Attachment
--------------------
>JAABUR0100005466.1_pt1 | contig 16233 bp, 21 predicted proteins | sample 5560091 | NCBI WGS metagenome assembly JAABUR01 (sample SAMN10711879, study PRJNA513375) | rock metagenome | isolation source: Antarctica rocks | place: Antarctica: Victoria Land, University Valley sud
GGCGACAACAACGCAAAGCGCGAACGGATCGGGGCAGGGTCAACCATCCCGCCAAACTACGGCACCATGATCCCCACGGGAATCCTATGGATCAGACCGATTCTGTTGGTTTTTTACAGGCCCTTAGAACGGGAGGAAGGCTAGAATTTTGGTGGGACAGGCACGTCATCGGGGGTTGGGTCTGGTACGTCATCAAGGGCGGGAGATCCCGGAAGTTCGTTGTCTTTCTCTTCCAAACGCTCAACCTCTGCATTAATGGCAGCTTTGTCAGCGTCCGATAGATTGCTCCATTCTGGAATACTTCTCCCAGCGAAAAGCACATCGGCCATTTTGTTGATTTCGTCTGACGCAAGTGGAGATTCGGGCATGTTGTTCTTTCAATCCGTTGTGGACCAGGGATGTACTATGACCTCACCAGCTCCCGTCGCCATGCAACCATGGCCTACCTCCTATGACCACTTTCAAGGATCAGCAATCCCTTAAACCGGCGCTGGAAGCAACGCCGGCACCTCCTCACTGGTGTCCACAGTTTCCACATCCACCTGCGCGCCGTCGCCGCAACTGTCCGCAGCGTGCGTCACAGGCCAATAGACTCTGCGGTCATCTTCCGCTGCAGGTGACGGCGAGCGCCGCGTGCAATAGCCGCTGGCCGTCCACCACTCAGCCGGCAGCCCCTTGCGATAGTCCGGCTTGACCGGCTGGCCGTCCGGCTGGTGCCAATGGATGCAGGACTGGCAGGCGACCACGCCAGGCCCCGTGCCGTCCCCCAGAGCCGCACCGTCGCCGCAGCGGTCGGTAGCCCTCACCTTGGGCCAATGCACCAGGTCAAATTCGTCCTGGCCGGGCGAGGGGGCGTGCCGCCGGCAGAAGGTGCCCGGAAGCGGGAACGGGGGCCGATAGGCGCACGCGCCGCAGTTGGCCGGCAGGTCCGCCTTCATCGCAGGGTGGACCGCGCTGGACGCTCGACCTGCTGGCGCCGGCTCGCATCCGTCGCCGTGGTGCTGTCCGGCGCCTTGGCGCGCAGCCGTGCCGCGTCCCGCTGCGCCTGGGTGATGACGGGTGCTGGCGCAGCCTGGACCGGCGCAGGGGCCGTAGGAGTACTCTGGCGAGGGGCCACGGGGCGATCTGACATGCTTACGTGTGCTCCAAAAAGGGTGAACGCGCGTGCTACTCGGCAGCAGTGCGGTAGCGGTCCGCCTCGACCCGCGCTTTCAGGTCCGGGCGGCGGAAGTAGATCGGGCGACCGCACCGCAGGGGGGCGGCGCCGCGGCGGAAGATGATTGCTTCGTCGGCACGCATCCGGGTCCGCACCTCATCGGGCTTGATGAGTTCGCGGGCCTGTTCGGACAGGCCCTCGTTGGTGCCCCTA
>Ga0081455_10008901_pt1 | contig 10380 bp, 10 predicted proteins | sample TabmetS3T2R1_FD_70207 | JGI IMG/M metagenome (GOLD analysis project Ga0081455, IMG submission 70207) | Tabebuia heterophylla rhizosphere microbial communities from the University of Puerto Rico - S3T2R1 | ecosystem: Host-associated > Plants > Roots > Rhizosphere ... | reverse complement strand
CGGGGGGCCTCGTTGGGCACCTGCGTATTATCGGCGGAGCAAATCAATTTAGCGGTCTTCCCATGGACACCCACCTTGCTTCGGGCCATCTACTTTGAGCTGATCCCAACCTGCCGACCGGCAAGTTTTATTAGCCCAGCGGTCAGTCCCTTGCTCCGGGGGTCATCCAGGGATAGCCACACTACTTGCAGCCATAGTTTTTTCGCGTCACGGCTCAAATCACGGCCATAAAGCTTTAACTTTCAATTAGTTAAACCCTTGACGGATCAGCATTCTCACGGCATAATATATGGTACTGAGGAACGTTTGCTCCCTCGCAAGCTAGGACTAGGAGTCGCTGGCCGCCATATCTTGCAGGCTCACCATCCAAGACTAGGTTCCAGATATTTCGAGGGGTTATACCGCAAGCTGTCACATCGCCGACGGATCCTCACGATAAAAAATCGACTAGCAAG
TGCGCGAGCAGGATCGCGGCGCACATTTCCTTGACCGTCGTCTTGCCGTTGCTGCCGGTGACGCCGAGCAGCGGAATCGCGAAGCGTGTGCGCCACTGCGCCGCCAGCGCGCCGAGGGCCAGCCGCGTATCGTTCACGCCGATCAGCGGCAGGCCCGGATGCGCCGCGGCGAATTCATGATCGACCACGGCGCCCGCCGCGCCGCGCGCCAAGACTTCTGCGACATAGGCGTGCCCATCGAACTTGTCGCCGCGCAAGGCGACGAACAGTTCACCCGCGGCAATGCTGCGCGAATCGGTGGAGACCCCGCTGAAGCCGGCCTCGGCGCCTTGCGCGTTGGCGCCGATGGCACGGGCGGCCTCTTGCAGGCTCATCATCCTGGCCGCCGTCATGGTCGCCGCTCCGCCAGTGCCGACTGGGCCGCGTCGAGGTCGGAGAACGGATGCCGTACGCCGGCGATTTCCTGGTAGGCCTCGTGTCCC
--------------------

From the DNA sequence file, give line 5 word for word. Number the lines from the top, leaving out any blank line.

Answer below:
TGCGCGAGCAGGATCGCGGCGCACATTTCCTTGACCGTCGTCTTGCCGTTGCTGCCGGTGACGCCGAGCAGCGGAATCGCGAAGCGTGTGCGCCACTGCGCCGCCAGCGCGCCGAGGGCCAGCCGCGTATCGTTCACGCCGATCAGCGGCAGGCCCGGATGCGCCGCGGCGAATTCATGATCGACCACGGCGCCCGCCGCGCCGCGCGCCAAGACTTCTGCGACATAGGCGTGCCCATCGAACTTGTCGCCGCGCAAGGCGACGAACAGTTCACCCGCGGCAATGCTGCGCGAATCGGTGGAGACCCCGCTGAAGCCGGCCTCGGCGCCTTGCGCGTTGGCGCCGATGGCACGGGCGGCCTCTTGCAGGCTCATCATCCTGGCCGCCGTCATGGTCGCCGCTCCGCCAGTGCCGACTGGGCCGCGTCGAGGTCGGAGAACGGATGCCGTACGCCGGCGATTTCCTGGTAGGCCTCGTGTCCC